Review By Cheryl Bolen
Here is England
Ariel Books (Farrar, Straus & Giroux)
New York, 1965
The front dust jacket of this book bills itself "An informal
introduction to a great country, written especially for American
Even though this was first published in 1965, it isnít really that
The book is divided into the following chapters: Celts, Romans,
Countrymen; Small and Wet; Saints, Kings and a Stone; London and "the
City"; Other Cities; Workshop England; Picking Up Loose Threads;
Park-like England; Civil Wars and a "Glorious Revolution" and
Constitutional Monarchy; Parliament and How it Works; From Canterbury to
Conventry; and Current Events.
At the end of the book is an appendix of British monarchs from the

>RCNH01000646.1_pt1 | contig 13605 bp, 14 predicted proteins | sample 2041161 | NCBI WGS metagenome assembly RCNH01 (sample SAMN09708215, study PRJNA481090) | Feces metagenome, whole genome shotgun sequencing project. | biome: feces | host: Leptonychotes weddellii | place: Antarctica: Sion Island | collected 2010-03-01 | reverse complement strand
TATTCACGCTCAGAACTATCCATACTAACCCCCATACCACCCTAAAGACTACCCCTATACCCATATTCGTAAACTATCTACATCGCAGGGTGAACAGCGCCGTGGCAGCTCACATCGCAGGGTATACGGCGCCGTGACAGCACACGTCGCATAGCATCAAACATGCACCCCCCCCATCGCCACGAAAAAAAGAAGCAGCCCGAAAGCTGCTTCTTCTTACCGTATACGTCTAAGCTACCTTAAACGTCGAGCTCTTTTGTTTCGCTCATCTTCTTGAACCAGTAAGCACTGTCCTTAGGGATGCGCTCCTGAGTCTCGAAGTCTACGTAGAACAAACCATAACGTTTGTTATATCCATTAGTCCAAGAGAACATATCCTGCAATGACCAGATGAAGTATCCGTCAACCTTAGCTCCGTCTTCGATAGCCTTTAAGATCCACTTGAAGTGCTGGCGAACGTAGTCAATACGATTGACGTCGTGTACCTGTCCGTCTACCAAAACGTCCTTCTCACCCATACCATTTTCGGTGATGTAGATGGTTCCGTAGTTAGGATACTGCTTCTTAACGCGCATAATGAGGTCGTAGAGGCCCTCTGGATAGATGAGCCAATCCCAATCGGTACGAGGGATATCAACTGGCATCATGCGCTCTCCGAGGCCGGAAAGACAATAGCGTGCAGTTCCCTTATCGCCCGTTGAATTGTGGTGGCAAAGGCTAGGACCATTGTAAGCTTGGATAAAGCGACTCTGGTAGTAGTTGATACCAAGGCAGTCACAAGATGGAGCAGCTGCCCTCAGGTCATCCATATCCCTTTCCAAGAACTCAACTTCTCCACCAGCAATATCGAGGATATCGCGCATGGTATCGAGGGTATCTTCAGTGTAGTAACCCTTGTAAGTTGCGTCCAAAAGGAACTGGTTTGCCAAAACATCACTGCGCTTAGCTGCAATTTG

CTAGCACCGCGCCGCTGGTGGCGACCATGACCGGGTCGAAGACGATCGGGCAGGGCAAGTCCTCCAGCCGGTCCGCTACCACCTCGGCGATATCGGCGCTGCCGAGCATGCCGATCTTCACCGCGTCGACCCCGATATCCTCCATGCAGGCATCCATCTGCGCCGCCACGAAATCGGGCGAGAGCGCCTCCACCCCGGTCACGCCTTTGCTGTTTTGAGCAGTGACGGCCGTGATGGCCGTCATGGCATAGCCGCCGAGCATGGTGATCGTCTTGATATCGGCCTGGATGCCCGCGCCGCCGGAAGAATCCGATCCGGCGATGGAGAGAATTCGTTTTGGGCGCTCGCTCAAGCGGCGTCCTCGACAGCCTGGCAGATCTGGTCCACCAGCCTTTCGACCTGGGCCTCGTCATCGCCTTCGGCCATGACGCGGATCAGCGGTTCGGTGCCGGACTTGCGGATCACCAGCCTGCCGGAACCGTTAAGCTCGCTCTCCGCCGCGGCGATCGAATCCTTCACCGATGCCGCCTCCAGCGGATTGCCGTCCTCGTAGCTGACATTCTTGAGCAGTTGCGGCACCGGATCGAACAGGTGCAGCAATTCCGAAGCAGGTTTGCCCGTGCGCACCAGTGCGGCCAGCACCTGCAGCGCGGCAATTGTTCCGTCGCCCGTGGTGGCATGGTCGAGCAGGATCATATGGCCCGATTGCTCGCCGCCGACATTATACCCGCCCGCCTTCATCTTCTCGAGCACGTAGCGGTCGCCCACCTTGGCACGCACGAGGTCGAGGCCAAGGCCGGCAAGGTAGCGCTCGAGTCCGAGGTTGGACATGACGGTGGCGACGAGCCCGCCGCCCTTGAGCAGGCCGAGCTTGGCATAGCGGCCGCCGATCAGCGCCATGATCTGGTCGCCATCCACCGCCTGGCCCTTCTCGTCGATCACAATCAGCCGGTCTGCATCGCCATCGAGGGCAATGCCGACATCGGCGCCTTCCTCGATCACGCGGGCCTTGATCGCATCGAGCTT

year 827 A.D.
Burtonís tone is that of a kindly middle-grade school teacher.
The best chapter in the book is the one on how Parliament works. It
is full of interesting tidbits, such as:
|The Speakerís [of the House
of Commons] most severe disciplinary measure against a
Member of Parliament is to "name" him. That is, he refers to
him by name Ė as Mr. Brown, Mr. Jones, Mr. Smith or whatever
the Memberís name is Ė instead of referring to him, as is
usual, as "the Right Honorable Member for Xtown" or whatever
his constituency is.
Burton also points out that M.P.s donít "run" for office as they do
in the U.S.; they "stand" for office.
To find out other idiom, customs, and history, Here Is England
is an invaluable source.
This article was first published in The Quizzing Glass in